Background Few studies have examined the prospective associations between socioeconomic measures and incident heart failure, and little is known about possible mechanisms underlying the relationship. The aim of this study was to investigate the association of socioeconomic measures with incident heart failure in older adults and to examine possible underlying pathways.
Methods A socially and geographically representative cohort of men aged 60–79 years in 1998–2000 from 24 British towns was followed-up for 10 years for incident heart failure (fatal and non-fatal based on death certificates and doctor-diagnosis). Adult socioeconomic measures included longest-held occupational social class, education, pension (state only or state with private), and amenities (car and house ownership, access to central heating) – a cumulative score of adverse socioeconomic measures from 0 to ≥ 4 was used. Childhood socioeconomic measures included father’s occupational social class, and household amenities. Prevalent myocardial infarction and heart failure cases were excluded.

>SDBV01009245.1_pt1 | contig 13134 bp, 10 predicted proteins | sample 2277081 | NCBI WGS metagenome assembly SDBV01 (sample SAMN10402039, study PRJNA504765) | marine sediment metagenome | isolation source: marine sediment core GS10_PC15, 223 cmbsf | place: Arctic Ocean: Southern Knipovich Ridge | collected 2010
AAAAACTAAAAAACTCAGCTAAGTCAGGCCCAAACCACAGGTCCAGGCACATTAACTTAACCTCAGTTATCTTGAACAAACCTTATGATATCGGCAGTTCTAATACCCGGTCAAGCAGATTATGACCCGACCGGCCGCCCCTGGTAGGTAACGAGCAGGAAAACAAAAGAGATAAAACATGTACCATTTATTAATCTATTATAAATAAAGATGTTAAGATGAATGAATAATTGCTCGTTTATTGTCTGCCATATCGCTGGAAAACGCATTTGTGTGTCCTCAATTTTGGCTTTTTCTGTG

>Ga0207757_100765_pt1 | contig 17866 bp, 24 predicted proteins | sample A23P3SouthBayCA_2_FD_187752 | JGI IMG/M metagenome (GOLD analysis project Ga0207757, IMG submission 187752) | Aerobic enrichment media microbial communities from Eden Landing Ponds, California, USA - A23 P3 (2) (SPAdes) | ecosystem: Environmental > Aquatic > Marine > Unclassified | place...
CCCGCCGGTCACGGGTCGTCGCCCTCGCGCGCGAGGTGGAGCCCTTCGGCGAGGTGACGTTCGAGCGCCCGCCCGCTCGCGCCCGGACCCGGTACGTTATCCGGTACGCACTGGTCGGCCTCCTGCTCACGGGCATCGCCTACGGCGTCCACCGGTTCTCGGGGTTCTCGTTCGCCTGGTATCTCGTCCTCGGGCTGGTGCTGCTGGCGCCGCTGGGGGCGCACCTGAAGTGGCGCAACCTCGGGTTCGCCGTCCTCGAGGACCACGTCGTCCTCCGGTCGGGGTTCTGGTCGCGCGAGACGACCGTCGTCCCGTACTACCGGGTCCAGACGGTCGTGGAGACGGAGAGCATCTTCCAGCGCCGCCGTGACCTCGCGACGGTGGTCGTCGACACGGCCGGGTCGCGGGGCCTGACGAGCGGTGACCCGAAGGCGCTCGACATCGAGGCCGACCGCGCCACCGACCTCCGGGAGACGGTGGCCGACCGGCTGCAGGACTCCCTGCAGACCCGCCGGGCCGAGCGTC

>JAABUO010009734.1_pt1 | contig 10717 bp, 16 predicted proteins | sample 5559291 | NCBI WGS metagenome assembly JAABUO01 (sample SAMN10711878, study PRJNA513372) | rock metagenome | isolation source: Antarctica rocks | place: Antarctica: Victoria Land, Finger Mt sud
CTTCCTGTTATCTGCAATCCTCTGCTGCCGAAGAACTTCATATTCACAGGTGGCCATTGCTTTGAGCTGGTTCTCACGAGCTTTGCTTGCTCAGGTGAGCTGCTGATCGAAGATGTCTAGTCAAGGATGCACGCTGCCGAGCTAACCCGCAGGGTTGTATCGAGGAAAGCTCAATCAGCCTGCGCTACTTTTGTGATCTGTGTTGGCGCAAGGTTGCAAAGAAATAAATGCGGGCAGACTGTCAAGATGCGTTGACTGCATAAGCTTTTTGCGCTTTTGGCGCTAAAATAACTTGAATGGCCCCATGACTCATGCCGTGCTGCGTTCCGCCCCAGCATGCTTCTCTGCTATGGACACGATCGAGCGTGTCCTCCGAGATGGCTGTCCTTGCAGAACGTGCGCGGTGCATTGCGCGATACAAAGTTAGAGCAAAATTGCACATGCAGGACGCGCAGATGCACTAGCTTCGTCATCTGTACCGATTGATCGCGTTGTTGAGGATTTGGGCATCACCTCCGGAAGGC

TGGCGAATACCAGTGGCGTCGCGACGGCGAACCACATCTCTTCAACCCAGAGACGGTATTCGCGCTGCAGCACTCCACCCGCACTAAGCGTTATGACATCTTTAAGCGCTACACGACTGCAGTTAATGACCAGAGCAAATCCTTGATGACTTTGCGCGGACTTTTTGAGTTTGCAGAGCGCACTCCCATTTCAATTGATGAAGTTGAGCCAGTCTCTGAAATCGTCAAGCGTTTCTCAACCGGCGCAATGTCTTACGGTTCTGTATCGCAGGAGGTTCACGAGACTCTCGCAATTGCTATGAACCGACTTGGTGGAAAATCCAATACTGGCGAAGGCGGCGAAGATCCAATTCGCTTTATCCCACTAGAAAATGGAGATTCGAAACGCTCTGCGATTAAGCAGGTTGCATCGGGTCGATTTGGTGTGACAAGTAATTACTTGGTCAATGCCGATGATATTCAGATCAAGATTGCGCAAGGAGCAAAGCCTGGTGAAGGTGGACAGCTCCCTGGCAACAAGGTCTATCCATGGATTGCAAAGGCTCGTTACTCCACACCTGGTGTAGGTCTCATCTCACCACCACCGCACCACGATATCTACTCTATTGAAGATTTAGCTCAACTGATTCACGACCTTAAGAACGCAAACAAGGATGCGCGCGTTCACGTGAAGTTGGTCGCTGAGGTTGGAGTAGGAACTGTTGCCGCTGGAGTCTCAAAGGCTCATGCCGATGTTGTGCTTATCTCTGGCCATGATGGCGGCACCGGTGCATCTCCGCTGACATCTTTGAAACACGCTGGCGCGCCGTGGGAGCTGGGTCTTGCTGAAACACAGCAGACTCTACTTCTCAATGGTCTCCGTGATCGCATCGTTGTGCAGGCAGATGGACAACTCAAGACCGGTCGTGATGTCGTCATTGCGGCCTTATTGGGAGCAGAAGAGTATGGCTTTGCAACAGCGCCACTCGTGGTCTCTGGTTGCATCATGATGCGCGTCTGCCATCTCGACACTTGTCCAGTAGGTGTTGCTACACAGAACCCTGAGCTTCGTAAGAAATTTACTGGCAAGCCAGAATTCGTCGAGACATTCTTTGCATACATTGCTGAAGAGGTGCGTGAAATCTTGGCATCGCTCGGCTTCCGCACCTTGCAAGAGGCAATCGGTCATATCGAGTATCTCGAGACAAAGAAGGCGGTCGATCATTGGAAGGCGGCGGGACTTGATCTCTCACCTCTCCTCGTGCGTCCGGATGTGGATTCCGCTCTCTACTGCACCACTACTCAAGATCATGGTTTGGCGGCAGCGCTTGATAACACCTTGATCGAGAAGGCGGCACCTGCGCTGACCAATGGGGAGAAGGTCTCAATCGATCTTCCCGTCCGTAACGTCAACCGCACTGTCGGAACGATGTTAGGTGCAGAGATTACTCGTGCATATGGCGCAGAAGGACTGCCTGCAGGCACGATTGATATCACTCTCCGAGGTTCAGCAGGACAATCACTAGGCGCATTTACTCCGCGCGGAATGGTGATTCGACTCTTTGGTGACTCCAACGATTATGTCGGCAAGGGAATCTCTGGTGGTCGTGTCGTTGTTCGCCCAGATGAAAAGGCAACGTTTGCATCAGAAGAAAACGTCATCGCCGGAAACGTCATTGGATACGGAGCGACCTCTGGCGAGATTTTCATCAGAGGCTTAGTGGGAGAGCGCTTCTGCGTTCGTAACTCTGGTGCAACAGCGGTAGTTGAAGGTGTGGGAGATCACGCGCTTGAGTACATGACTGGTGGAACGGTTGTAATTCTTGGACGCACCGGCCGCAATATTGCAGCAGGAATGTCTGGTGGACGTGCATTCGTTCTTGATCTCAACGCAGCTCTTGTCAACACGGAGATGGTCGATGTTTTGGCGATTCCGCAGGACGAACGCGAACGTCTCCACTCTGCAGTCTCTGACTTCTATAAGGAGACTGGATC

Results Among 3839 men, 232 incident cases of heart failure occurred over 10 years. The hazard for heart failure was higher in the lowest occupational social classes; hazard ratio for social class IV & V (lowest social class) was 1.70 (95% CI 0.97, 2.96) compared to social class I (highest social class). Heart failure risk increased with increasing score of adverse adult socioeconomic measures (p for trend = 0.0006). Compared to men with a score of 0, the hazard ratio for men with a score of ≥4 was 2.17 (1.34, 3.53), which was attenuated to 1.85 (1.11, 3.08) after adjusting for systolic blood pressure, body mass index, smoking, HDL-cholesterol, diabetes and lung function. Adjustment for left ventricular hypertrophy, atrial fibrillation, heart rate and renal function made little difference. Further adjustment for C-reactive protein, von Willebrand Factor and plasma vitamin C slightly weakened the hazard ratio to 1.72 (1.01, 2.94). Risk of heart failure did not vary by childhood socioeconomic measures.
Conclusion Inequalities in heart failure in older populations need to be addressed – the risk of heart failure in older age was greater in the most deprived socioeconomic groups, which was only partly explained by established and novel risk factors for heart failure.
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